1. This is an appeal by special leave against the judgment of the Madras High Court, answering a question referred to it under section 66(1) of the Indian Income-tax Act, 1922, hereinafter referred to as the Act, against the Revenue.
2. The question referred to it was the following :
'Whether on the facts and circumstances of the case the bank was entitled to claim deduction of the entire interest paid by it on fixed deposits, either under section 10(2)(iii) or 10(2)(xv) ?'
3. The relevant facts and circumstances are these. The respondent, the Indian Bank Ltd., Madras, hereinafter referred to as the assessee, carried on the business of banking. In the normal cause of its business, it received deposits from constituents and paid interest to them. It invested a large sum in securities both of the Central and State Government (including Mysore Government). The interest on Mysore Government securities was exempt from income-tax and super-tax under the provisions of a notification issued under section 60 of the Act. It bought and sold these securities and the profits and losses on the purchase and sale of such securities were duly taken into computing the income of the assessee, under the head 'Business'. For the assessment year 1951-52 (accounting year, calendar year 1950) it claimed a deduction of Rs. 25,91,565 as interest paid to various depositors, under section 10(2)(iii) of the Act. The income-tax officer the appellate assistant commissioner and the Income-tax Appellate Tribunal disallowed interest amounting to Rs. 2,80,194. This amounts was arrived at by calculating the proportionate interest which would be payable on money borrowed for the purchase of Mysore securities for Rs. 2,49,93,511. we need not describe the formula adopted for calculating the proportionate interest for noting turns on it.
4. The grounds given by the Appellate Tribunal for disallowing the deduction of the proportionate interest were two-fold : First, as 'income from securities can be taxed only under section 8, the allowance that could be a charge on that income can only come under that section and no other'; and, secondly, 'the trend of authorities also seems to be in favour of the Department's view that the assessee is not entitled to a double benefit, (i) exemption from tax in respect of certain securities, and (ii) to an allowance of interest on the money utilised to purchase those securities'.
5. At the instance of the assessee, the Appellate Tribunal referred the question reproduced above to the High Court. The High Court has answered the question in favour of the assessee on the ground that the entire interest paid by the bank was a permissible deduction under section 10(2)(iii) of the Act.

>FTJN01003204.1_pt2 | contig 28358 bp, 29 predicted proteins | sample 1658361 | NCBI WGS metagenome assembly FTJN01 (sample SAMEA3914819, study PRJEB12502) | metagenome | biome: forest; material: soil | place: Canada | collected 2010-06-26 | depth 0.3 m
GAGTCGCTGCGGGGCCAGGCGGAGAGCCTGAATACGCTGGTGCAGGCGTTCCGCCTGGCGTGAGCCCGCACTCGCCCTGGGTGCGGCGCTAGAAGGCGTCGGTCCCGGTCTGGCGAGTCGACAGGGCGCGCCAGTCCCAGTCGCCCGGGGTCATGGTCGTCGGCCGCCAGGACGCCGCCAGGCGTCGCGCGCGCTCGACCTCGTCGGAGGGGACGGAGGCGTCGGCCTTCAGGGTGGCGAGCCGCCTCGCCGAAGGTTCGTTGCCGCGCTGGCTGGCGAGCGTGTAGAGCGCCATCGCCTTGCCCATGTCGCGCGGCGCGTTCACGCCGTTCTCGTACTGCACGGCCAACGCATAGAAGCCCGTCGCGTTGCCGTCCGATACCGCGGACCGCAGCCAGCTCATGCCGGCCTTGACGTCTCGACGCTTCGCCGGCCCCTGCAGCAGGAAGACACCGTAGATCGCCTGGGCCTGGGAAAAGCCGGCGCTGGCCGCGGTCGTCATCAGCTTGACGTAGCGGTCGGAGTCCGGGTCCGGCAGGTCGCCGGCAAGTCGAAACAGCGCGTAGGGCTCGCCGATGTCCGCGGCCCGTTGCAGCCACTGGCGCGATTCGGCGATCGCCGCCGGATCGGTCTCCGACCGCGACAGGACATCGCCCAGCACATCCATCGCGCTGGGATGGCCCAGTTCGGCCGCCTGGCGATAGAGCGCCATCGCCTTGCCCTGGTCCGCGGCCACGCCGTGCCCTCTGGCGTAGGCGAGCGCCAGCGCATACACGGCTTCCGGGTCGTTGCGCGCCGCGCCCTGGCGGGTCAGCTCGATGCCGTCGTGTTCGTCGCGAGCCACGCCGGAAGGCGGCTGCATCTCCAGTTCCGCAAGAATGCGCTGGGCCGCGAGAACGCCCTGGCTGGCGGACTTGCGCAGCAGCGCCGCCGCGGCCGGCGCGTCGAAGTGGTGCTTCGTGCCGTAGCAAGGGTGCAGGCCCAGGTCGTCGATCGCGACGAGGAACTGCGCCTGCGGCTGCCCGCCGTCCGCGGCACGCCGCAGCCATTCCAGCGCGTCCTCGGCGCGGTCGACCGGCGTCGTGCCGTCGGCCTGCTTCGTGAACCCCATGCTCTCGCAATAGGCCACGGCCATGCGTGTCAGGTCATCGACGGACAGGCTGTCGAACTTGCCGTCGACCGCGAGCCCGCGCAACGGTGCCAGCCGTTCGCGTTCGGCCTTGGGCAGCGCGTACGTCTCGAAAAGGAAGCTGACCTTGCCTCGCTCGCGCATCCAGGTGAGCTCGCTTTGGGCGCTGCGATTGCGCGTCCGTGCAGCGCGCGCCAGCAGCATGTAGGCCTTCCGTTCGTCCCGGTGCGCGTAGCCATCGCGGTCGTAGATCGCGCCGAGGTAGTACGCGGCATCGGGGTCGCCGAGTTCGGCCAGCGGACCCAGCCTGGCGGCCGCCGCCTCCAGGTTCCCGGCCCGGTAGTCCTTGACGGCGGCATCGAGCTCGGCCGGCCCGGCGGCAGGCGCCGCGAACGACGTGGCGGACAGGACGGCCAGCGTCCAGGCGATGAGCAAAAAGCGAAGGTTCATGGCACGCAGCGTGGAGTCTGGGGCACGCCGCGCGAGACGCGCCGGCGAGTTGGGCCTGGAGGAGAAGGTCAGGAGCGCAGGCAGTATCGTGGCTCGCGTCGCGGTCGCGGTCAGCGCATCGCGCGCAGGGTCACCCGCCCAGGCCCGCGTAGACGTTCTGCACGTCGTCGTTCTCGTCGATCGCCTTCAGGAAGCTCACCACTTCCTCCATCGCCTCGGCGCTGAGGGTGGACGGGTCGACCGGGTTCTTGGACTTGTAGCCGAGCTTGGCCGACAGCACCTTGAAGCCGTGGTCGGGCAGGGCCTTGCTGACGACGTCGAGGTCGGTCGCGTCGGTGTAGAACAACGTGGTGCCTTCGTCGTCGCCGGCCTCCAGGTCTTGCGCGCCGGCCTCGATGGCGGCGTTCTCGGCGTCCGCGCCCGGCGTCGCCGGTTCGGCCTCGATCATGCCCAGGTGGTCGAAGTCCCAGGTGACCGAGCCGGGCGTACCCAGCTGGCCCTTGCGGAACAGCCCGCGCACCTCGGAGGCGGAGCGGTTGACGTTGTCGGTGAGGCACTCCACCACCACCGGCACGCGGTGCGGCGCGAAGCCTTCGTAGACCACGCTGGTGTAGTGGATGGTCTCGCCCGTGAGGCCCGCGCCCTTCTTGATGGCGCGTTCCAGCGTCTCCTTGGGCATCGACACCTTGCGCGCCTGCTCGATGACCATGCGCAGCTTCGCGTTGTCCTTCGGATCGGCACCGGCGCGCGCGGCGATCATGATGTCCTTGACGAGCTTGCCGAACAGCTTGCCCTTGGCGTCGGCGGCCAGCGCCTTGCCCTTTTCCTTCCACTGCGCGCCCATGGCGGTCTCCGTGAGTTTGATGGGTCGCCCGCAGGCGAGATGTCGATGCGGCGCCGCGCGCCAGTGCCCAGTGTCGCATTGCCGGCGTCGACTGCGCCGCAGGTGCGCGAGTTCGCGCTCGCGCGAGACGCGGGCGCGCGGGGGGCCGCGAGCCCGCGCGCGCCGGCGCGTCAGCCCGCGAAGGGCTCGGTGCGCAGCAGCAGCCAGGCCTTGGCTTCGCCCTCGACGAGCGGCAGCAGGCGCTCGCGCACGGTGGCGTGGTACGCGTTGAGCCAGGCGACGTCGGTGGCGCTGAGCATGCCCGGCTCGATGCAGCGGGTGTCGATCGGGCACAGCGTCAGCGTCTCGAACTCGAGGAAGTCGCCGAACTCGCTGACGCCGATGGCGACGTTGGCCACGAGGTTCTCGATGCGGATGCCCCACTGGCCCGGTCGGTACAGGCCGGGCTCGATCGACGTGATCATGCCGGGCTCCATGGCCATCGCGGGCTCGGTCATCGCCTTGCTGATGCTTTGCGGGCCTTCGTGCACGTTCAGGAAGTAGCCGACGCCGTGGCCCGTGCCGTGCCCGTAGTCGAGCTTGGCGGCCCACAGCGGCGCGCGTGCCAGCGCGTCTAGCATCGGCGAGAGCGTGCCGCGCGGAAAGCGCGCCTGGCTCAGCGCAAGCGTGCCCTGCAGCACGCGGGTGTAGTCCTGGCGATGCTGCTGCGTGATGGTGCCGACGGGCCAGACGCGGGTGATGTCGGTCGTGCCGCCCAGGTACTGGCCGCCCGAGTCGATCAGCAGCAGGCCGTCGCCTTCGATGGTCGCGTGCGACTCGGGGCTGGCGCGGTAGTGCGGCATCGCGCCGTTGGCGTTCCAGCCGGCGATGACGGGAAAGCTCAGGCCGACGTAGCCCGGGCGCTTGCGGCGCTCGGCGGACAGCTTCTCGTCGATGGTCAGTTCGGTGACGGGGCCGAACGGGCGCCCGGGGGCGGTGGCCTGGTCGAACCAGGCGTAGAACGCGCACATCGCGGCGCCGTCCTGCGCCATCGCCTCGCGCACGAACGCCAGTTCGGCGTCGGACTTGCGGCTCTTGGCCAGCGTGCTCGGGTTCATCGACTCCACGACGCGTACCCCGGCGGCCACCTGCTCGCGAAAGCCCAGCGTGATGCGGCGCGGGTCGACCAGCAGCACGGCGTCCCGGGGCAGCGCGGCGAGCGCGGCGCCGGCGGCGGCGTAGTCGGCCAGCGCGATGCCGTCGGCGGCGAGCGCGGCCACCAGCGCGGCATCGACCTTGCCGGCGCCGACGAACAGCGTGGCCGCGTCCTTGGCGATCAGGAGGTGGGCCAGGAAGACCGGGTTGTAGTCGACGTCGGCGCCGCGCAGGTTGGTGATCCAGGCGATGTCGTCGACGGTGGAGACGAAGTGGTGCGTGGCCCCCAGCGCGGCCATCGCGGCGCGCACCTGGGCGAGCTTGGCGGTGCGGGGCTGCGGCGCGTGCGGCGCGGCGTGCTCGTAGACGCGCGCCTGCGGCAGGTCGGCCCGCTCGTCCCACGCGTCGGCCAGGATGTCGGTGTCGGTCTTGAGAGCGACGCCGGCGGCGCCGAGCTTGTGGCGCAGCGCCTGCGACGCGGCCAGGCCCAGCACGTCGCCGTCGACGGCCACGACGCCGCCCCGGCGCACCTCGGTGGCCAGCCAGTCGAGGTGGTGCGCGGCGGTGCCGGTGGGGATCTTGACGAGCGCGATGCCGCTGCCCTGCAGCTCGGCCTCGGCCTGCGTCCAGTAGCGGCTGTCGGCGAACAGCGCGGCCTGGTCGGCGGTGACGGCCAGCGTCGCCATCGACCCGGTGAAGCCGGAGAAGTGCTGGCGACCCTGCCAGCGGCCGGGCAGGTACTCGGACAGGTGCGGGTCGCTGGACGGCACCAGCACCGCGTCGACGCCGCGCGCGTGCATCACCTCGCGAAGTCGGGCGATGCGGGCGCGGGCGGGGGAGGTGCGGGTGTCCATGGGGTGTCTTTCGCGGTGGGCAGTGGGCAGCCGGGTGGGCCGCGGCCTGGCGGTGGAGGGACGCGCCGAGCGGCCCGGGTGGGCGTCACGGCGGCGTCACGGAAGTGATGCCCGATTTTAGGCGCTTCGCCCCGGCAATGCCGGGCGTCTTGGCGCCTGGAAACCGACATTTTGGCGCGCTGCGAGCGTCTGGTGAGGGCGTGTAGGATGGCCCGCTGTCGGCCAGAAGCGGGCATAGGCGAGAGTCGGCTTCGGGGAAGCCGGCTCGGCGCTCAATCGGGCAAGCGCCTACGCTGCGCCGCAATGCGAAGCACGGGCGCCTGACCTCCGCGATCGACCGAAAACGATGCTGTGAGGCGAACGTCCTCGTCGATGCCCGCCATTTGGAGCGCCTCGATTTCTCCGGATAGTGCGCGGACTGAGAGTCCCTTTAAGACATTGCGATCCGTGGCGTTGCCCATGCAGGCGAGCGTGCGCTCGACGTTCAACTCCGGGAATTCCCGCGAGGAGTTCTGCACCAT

6. It is common ground among the parties that section 8 of the Act does not apply. The learned counsel for the revenue, Mr. Rajagopala Sastri, submits that there is a general principle that no expenditure can be allowed as a deduction from the profit of a business unless that part of the business to which the expenditure is attributable is capable of producing income or profits liable to be taxed under the Act. In other words, he contends that if a part of profits of a business is not taxable, no expenditure incurred for the purpose of earning those profits can be allowed as a deduction. He says this is the position specially after the amendments made in the Act by the Amending Act of 1939, in section 4, whereby all income accruing or deemed to accrue to a person resident in India is attributed a taxable quality. He goes on to say that if a particular income has no taxable quality, it also loses quality for qualifying for expenditure allowable under section 10.
7. The learned counsel for the assessee, Mr. R. Venkatram, says that even if the proposition be accepted, it does not assist the revenue in this case. He points out that in the case before us it is not controverted that the profits and losses accruing from the sale and purchase of securities have been included in the assessment. Therefore, the tax-free securities are capable of producing profits and losses. There is force in the contention of Mr. Venkartram, and the appeal must fail on this ground alone. But as the question has been debated before the High Court, and before us, we do not desire to rest our decision on this narrow ground.
8. Then is there such a principle as has been formulated above If there is one, can it be invoked to cut down the express language of section 10(2)(iii), which expressly allows as a deduction interest on capital borrowed for the purpose of the business In our opinion, in construing the Act, we must adhere closely to the language of the Act. If there is ambiguity in the terms of a provision, recourse must naturally be had to well-established principles of construction but is not permissible first to create an artificial ambiguity and then try to resolve the ambiguity by resort to some general principle.